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For a small project of my own, I'm writing a parser that parses event logs from a certain application. Normally I'd have little issue with handling such a thing, but the problem is that strings from these logs do not always have the same parameters. For example, one such string could be:


On another occasion, the string could have a series of parameters, all the way up to 27 of them, the other has 16. Reading through the documentation, there is some logic in the parameters, for example, the 17th Parameters will always hold an integer. While that is good, unfortunately the 17th parameter might be the 7th thing on the string. The only thing that is really constant on every string is the time stamp and the 6th first parameters.

How would I go around parsing strings like these? I'm sorry if my question is a tad unclear, I find it difficult to word my problem.

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Is there anything 'fixed' in the rest of the string that would let you figure out how many parameters would be present. e.g. is the number of parameters dependent on the TYPE_OF_EVENT field? – Marc B Feb 16 '11 at 16:01
Any piece of code to show us ? Since your strings always begin with the same (timestamp & 6 parameters), you should start with that. – soju Feb 16 '11 at 16:07
@Marc Yes, the parameters are added on a basis of TYPE_OF_EVENT, with source and source-flags (idem for target) being the only guaranteed fields. After it adds more parameters depending on the event. – Jesse Brands Feb 16 '11 at 16:09
@soju Unfortunately the log is created by a closed-source program, and I'm still in the phase where I'm trying to think of a solution to my problem before I really start coding anything (I only use conceptual code for this). – Jesse Brands Feb 16 '11 at 16:10
up vote 1 down vote accepted

Ok, followup for my comment up at the top.

If the log's format is "constant" based on the TYPE_OF_EVENT field, you'll just have to do some simple pre-parsing, after which the rest should follow easily.

  1. read a line
  2. extract the universally common fields: timestamp, type of event, source/target
  3. based on type_of_event, do further analysis

    switch (event type) {
    case 'a': parse out 'a' event parameters
    case 'b': parse out 'b' event parameters
    default: log unknown event type for future analysis

and so on.

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Thanks, that's the solution I came on too. Having someone else come with the same idea is a good help. Cheers. :) – Jesse Brands Feb 16 '11 at 16:23

I would use a different logging solution, or find a way to modify it so that you have empty place holders, item,,item3,,,item6 etc.

Just my opinion without knowing too much about this app - this app doesn't sound too good. I usually judge apps by factors like this, if there is not a good reason for the log file to be non-standardized then what do you think the rest of the code look like? :)

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XML is also a good alternative. – Tim Feb 16 '11 at 16:00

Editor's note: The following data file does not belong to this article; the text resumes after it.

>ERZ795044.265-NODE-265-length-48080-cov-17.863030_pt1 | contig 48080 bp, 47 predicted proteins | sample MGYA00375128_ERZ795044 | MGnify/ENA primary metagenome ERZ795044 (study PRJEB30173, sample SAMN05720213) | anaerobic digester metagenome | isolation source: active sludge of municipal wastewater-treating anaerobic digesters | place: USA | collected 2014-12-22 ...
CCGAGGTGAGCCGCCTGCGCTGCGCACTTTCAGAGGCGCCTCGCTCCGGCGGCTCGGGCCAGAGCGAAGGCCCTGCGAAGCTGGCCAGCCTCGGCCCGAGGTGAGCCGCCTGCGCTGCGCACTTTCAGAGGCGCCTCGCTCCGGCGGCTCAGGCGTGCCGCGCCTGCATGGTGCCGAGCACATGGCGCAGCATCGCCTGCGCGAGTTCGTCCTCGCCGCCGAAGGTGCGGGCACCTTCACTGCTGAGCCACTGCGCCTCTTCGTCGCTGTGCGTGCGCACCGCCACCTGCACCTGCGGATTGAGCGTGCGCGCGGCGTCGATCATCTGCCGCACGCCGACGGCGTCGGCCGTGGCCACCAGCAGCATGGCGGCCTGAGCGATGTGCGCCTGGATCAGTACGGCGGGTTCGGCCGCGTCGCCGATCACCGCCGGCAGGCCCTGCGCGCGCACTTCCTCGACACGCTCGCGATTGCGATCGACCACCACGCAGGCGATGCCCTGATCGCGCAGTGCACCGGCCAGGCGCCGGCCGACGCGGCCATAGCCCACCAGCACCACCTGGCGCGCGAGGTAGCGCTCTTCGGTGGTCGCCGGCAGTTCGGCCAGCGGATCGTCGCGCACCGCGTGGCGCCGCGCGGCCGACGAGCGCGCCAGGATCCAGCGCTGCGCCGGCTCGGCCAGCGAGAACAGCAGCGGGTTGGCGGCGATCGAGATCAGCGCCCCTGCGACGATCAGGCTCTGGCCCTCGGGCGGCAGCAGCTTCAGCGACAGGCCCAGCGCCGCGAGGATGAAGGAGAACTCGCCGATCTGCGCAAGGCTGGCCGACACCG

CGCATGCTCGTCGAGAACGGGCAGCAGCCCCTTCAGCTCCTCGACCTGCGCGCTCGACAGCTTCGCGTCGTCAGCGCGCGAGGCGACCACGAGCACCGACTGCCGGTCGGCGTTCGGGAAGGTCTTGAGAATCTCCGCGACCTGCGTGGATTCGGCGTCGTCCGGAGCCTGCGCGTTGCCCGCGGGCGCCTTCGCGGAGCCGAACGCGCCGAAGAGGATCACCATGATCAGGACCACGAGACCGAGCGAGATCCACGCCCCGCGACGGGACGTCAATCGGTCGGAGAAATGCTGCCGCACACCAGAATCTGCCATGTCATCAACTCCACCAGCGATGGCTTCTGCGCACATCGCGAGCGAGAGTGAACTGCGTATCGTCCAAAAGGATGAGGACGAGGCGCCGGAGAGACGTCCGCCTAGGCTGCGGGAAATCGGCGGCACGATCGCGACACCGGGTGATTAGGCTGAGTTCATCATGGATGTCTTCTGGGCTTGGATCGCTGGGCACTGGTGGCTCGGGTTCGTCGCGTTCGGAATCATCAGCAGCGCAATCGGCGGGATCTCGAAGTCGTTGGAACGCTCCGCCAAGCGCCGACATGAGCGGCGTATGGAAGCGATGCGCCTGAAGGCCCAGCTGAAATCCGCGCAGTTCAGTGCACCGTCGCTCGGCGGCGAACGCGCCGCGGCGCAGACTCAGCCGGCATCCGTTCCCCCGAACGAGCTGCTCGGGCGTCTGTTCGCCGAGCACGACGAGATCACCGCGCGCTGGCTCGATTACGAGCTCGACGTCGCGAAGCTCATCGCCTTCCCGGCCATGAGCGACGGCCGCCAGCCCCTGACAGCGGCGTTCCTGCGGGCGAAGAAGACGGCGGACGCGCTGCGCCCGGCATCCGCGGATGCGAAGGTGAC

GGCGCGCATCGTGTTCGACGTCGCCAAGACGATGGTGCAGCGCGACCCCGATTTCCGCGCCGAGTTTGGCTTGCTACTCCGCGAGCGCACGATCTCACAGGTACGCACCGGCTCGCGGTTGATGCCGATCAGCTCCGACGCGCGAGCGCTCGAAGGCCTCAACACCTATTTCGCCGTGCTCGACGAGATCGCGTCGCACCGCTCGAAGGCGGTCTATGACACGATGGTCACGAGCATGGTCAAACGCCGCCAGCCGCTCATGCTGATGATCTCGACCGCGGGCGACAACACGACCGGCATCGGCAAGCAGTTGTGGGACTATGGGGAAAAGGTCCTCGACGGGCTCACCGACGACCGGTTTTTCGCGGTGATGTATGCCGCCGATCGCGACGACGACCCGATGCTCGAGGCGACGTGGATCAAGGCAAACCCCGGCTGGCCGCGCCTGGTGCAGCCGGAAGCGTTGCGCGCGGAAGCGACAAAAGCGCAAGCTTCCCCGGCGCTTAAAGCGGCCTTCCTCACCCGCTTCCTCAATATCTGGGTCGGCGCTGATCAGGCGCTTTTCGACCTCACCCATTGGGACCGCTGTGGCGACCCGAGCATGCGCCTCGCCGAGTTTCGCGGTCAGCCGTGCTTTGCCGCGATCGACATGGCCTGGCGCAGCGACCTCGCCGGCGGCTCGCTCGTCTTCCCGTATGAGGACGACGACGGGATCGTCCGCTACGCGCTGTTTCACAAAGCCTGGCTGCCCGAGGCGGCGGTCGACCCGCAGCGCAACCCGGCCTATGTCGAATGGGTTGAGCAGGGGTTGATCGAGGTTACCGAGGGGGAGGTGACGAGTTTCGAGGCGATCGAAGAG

It's thoroughly documented, but the logging file is a little weird, the parameters change depending on the event type. There is some logic, like, all events starting with DAMAGE_ share a few parameters, then PERIODIC adds a few parameters. I could explain how the log works in full, but then I'd basically make this a far too long question. :P --- tl;dr: I know the log isn't great, but I got no alternative options. – Jesse Brands Feb 16 '11 at 16:04

That's not an input that can be "parsed" as such, because there are no fixed keywords to look out for. But regular expressions seem sufficient to extract and split up the contents.

http://regular-expressions.info/ has a good introduction, and Is there anything like RegexBuddy in the open source world? lists a few cool tools that help in designing regular expressions.

In your case you would need \d+ for matching decimals, use delimiters literally, und you probably can get away with .*? separated by the , comma delimiters to find the individual parts. Maybe:

preg_match('#(\d+/\d+) (\d+:\d+:\d+.\d+) (\w+) (.*?),(.*),(.*),...#');

If there is a variable length of attributes, then you should prefer two regexps (though it can be done in one). First get the .* remainder of each line, then split it afterwards.

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This got me off to a good start, not great, but not bad either. Unfortunately it seems I really have no choice to first parse the EVENT_TYPE, and on basis of that, start pulling other data. The answer is fine, the event log just isn't :( – Jesse Brands Feb 16 '11 at 16:07
@Jesse: That's a common problem with text based lists. They are easy to write out, and suitable for human consumption; but automated evaluation is always an issue due to its flexibility. – mario Feb 16 '11 at 16:08
I suppose I would have to write a small library for parsing this kind of log then. Would be kind of messy, as I'd have to use different kind of functions for each event, or massive if/else statements (or a switch). At least you got me started, thanks. :) – Jesse Brands Feb 16 '11 at 16:13

How about splitting the string by the ", " separator and putting everything in an array. That way you'll have a numeric index to check if a parameter exists or not.

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That was my initial assumption, but this doesn't work. For example, parameter 'AMOUNT' is the 16th parameter. But it isn't always there on the string, as there is no empty parts for things that are missing. Admittedly, the event log is a little crude, but I don't have an alternative. – Jesse Brands Feb 16 '11 at 16:03

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